Steve Pezman: Having them both owned by the same company is like living in an upside-down universe. I’m not sure what it means to the sport or the industry. There were checks and balances in having rival publications. How those publications will be handled right now is anyone’s guess.

I always thought Surfer should be owned by a well-to-do surfer who operated it out of his beach-front home somewhere. Owned by someone for whom profit wasn’t a driving force — run like a reasonable business, but not having the profit-growth element — which for a public company is always the case.

The true ramifications of it are yet to be understood, but purely from the vision of an old warhorse, it’s like we Surfer thought of ourselves as good and Surfing as evil. In our minds it was the fight of good over evil. We thought of ourselves as the soul of the sport and Surfing as the title that pandered to the lowest common denominator. In truth, they had fine moments and in truth the competition spurred both publications to greater heights of creativity. Hopefully that sense of competition will find a way to continue to the betterment of the sport and the industry.

We used to say that there was room in the market for 1.5 magazines. That was Surfer‘s favorite slogan. The advertising dollars would support 1.5 magazines, and that Surfer usually had .9 and Surfing had .6, but the truth of the matter is both titles made money. Then TransWorld SURF came in and proved that whole formula was fallacious anyway.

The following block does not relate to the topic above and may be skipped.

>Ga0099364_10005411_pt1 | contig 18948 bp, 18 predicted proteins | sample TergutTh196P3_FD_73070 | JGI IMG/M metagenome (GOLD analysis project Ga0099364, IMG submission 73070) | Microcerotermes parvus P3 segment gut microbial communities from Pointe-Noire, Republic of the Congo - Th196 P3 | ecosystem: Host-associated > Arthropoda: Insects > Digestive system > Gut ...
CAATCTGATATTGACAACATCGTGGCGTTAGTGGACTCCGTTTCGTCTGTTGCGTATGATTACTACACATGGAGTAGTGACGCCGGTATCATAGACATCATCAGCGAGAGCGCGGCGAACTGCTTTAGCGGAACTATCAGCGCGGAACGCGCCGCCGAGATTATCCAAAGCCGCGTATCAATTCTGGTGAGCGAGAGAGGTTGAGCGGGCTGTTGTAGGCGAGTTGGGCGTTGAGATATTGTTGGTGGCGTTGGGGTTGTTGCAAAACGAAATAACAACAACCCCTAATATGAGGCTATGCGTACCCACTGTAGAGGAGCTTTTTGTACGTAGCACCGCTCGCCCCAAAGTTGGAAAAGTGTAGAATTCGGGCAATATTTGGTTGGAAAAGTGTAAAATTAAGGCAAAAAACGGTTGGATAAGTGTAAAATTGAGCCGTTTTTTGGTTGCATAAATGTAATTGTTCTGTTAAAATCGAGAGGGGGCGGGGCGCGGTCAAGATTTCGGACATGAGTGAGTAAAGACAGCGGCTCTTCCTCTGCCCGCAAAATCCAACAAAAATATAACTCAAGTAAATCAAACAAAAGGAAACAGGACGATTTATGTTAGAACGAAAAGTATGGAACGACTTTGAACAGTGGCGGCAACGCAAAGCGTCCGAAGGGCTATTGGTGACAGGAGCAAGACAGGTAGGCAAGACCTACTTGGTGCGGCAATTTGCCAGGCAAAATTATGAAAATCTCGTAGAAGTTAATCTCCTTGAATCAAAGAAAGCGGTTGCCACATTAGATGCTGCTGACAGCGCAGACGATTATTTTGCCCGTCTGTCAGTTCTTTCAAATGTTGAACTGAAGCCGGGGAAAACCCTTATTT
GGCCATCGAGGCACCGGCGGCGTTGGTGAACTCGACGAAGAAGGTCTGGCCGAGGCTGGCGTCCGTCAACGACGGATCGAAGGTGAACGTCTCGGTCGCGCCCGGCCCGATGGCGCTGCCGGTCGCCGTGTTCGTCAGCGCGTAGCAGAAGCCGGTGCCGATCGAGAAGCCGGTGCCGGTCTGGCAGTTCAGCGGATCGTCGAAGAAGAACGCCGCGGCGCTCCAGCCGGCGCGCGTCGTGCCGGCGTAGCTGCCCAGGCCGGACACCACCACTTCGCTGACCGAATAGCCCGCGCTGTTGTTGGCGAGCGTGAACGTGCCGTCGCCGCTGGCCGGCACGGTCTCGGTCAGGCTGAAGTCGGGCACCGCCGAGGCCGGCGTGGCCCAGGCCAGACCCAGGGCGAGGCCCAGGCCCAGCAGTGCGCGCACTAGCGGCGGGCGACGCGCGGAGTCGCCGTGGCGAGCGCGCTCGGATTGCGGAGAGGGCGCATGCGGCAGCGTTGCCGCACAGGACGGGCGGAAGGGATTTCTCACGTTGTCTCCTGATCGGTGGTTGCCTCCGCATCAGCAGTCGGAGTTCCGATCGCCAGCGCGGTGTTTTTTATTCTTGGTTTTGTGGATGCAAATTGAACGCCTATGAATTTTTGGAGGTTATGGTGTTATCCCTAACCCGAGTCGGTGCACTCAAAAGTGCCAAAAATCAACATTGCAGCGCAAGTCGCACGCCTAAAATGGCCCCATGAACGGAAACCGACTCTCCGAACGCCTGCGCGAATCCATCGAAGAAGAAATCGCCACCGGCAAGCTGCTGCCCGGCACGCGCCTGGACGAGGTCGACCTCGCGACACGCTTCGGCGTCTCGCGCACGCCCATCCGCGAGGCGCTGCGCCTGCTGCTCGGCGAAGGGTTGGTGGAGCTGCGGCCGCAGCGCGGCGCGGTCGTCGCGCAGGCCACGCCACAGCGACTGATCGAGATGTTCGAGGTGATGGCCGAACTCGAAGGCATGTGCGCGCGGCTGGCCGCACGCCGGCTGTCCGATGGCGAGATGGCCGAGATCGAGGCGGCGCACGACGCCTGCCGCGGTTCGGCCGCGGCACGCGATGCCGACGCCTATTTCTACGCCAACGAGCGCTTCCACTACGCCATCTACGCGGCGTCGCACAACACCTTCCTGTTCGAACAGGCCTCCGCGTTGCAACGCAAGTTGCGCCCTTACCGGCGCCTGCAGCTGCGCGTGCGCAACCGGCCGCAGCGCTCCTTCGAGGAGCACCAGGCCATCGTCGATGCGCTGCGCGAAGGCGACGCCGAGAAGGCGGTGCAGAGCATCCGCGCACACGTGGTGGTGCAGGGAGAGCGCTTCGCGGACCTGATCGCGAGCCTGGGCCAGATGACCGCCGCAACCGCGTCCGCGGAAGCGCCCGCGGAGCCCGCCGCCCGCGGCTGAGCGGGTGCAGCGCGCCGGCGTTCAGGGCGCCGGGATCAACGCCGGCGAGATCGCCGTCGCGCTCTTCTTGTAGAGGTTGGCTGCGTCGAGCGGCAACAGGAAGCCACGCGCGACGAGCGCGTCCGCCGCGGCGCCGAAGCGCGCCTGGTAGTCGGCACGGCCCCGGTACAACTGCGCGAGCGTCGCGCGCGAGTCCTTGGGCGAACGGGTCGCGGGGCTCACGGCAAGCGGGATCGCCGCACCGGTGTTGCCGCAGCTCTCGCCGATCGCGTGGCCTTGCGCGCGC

My perception is that Surfing tries to be everything to everyone — which is an impossible task. Surfing takes the middle ground, trying to skew low. TransWorld skews lower yet age wise. I’m not sure how the market perceives it, but trying to be everything to everyone is probably the most ticklish task of all.

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Here’s what the Associated Press said about the deal:

Primedia Buys Magazines From Emap

LONDON (AP) – British media company Emap PLC is selling its U.S. magazine group, which includes Motor Trend, Hot Rod and Teen, to rival enthusiast magazine publisher Primedia Inc. for about $500 million.

The deal ends a disastrous foray into the U.S. magazine market by Emap, which paid $1.34 billion for the magazine unit three years ago. Emap will hold on to FHM, a men’s title that competes with Maxim and Playboy.

Primedia, which has more than 200 special-interest and trade magazines, beat out National Enquirer publisher American Media Inc. and other suitors for Emap’s 60 titles.

Several of Emap’s largest titles had competed directly with similar magazines from Primedia in the automotive, outdoor sports and teen areas. Primedia also publishes a few consumer magazines such as New York and Seventeen.

Primedia CEO Tom Rogers told investors in a conference call that he expected cost savings from combining the magazines to result in a 35 percent increase in cash flow at the Emap magazines next year.

Rogers said he thought Primedia’s expertise in marketing special-interest titles on newsstands and selling advertising for niche titles would help turn around the struggling Emap magazine group.

Primedia will pay $515 million for Emap USA, formerly known as Petersen Publishing – $505 million in cash plus warrants to purchase 2 million Primedia shares at $9, which the company valued at $10 million.

The deal gave a boost to Primedia’s stock price, which has languished as it digests its acquisition of About Inc., an Internet company it acquired in March. Primedia’s shares rose 91 cents to $7.70 in morning trading on the New York Stock Exchange.